7. Now down a bit to farming and polo country at Mawelawela Game and Fishing Lodge.
083 259 6394 or 073 486 8694
George and Herta are a natural, down-to-earth couple whose veins of hospitality run deep… and staying with them is to enjoy a few days awash with incidental pleasures.
Herta, a bubbly Austrian, moved to South Africa some 38 years ago and married George, who is a beef farmer – his boerewors is delicious. He is also a keen historian and leads tours out to the site of the battle of Elandslaagte. His study is full of Anglo-Boer war prints and weighty tomes including a collection of the London Illustrated News. (Ask him to show you his father’s beautiful collection of bird’s eggs too.)
If you stay in the main house the rooms are very comfortable and the bungalow across the jacaranda-filled garden is perfect for families or groups.
A short drive away from the farm itself you’ll find the thatched hunters’ cottage on 1 500 wild hectares set aside for game. There is a trout dam at the front into which George has built a waterfall, and there’s a shower and a plunge pool to one side.
The cane-sided shady braai area faces dam-wards and you can watch the eland and kudu come to drink in the evenings and with the Nambiti “big five”, malaria-free conservancy just a short drive away from the lodge, you won’t forget you’re in animal country. Finally a toast to Herta’s cooking which is wonderful!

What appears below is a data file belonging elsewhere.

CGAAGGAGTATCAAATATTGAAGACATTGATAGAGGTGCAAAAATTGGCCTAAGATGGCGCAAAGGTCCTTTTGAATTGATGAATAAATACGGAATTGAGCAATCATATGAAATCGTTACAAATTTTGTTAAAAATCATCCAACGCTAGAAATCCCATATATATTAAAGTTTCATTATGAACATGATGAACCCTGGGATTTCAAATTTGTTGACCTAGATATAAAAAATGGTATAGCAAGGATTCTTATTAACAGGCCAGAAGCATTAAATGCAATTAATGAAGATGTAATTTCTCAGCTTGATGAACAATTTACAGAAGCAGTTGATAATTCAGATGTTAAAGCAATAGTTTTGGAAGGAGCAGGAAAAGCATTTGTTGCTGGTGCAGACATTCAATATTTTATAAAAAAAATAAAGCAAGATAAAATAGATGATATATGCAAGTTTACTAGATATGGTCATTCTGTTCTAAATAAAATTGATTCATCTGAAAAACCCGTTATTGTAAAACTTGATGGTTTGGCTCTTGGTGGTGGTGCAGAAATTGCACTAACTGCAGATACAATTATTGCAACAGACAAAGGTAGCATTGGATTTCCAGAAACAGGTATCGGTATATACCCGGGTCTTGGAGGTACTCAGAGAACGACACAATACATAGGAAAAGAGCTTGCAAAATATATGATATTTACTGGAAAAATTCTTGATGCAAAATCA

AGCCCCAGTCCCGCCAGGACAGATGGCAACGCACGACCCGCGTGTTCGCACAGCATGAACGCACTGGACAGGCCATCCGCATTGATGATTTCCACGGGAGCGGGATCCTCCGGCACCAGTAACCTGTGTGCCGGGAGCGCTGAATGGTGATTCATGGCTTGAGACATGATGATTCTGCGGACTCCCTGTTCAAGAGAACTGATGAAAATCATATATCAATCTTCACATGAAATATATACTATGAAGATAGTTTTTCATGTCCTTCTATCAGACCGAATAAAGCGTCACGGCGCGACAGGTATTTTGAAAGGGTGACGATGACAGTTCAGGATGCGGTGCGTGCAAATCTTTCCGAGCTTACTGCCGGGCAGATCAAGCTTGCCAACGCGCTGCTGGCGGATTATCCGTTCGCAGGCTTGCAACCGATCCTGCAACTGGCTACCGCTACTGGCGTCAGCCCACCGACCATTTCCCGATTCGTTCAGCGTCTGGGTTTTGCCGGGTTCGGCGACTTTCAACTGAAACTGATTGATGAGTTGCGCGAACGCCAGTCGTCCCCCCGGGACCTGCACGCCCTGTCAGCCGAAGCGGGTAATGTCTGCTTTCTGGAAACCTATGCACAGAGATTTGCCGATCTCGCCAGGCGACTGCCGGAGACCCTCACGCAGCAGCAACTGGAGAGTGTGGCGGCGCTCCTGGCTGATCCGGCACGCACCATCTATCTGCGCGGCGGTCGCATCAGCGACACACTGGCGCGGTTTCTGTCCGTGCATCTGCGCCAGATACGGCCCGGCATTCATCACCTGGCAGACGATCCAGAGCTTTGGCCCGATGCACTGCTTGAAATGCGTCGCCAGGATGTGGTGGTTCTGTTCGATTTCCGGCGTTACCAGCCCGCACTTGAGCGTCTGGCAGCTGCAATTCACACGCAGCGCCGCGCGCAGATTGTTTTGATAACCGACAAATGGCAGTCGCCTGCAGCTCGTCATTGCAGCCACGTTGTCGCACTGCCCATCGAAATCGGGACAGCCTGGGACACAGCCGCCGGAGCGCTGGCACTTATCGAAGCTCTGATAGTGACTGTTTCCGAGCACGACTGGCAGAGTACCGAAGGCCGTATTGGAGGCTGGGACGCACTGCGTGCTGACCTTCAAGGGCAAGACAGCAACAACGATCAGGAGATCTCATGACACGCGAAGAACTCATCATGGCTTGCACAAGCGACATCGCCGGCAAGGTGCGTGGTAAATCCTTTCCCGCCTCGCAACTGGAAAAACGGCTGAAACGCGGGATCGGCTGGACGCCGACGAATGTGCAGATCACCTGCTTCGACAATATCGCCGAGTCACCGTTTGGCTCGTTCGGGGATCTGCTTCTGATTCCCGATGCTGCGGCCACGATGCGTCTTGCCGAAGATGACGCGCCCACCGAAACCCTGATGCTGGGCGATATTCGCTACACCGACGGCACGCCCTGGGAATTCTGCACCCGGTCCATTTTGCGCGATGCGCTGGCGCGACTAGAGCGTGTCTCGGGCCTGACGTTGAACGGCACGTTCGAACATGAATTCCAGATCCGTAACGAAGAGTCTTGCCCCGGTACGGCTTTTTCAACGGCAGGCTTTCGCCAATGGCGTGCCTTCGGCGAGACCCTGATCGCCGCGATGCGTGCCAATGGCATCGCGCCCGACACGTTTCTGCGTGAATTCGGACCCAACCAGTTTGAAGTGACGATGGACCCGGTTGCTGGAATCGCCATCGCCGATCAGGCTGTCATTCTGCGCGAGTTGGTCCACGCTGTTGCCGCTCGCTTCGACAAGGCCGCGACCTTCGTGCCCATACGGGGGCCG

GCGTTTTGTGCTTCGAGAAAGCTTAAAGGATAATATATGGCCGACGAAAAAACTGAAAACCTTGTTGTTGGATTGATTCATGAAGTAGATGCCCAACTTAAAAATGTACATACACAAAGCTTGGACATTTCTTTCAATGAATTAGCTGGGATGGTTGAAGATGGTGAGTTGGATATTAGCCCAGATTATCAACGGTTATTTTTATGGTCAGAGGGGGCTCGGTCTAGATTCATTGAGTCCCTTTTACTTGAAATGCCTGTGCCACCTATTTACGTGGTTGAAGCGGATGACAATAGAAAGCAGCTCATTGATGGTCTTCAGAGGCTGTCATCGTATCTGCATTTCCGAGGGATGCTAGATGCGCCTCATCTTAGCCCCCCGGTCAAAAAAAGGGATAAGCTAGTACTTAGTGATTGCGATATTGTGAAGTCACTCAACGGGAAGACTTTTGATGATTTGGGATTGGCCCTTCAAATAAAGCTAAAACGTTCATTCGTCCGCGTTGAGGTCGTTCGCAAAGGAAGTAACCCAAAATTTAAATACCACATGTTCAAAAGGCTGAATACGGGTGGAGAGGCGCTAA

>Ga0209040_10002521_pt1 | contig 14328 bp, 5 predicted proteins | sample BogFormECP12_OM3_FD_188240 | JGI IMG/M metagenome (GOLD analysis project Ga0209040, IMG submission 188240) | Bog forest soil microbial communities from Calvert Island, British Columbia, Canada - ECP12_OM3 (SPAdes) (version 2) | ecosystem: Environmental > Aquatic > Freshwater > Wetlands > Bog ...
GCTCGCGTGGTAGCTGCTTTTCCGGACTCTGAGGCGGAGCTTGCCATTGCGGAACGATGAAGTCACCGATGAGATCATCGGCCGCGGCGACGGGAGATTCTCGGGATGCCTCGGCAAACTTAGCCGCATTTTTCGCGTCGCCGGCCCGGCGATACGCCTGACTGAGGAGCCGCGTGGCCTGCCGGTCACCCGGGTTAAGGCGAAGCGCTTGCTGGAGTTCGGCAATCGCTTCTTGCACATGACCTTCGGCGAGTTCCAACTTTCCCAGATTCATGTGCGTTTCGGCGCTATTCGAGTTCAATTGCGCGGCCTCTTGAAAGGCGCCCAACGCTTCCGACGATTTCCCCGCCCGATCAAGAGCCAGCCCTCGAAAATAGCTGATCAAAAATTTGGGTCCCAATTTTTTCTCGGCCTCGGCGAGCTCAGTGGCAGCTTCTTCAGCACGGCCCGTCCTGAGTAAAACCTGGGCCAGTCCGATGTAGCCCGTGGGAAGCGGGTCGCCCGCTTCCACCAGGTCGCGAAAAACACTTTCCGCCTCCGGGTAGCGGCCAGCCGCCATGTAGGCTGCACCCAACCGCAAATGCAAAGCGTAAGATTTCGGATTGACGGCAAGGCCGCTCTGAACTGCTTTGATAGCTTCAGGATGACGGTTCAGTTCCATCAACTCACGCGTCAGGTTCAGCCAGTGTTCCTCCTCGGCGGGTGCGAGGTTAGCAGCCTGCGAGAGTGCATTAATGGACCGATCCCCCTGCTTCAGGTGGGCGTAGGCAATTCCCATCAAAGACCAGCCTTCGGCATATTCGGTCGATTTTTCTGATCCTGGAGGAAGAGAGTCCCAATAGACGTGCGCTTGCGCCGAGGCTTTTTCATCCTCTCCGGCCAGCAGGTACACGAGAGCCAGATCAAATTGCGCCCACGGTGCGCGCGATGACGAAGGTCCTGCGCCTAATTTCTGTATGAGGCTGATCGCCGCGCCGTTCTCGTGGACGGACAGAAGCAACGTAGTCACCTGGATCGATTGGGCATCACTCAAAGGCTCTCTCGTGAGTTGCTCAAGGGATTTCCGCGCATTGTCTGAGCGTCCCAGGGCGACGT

8. And finally a last zap of beach at Yengele on the south coast before heading back to Durban.
68 Effingham Parade
071 422 0773
Yengele is Zulu for spotted genet, a pretty cat-like creature which, along with a wide diversity of other wildlife, populates the forest bordering this property… so keep your eyes peeled when traipsing along the leaf-canopied walkway to the beach. The marine reserve waves roar ferociously here.
The brave can snorkel the 90 million (give or take one or two)-year-old fossil beds at low tide, but blue-flagged Trafalgar Beach is only a scenic 25-minute stroll away for gentler swims. Significantly closer to home flows the Black Lake, a sleek, little-known horseshoe of flat water, as mysterious as its name suggests.
The people who held it sacred many years ago told the story that the stars originated from the lake. The house has been impressively reinvented with retro character and plenty of creature comfort.
Middle Eastern kilims, a red Victorian sofa, Zulu head-wear, a 1960s Xhosa skirt dyed in red river mud. I longed to lie out on the substantial deck gawping down at luscious indigenous gardens and an infinite Indian Ocean.
The self-catering kitchen is ideal, although Anna specialises in vegan dishes, so give her a nod in that direction and expect something out of the ordinary. You should expect the extraordinary at Yengele anyway. - Sunday Tribune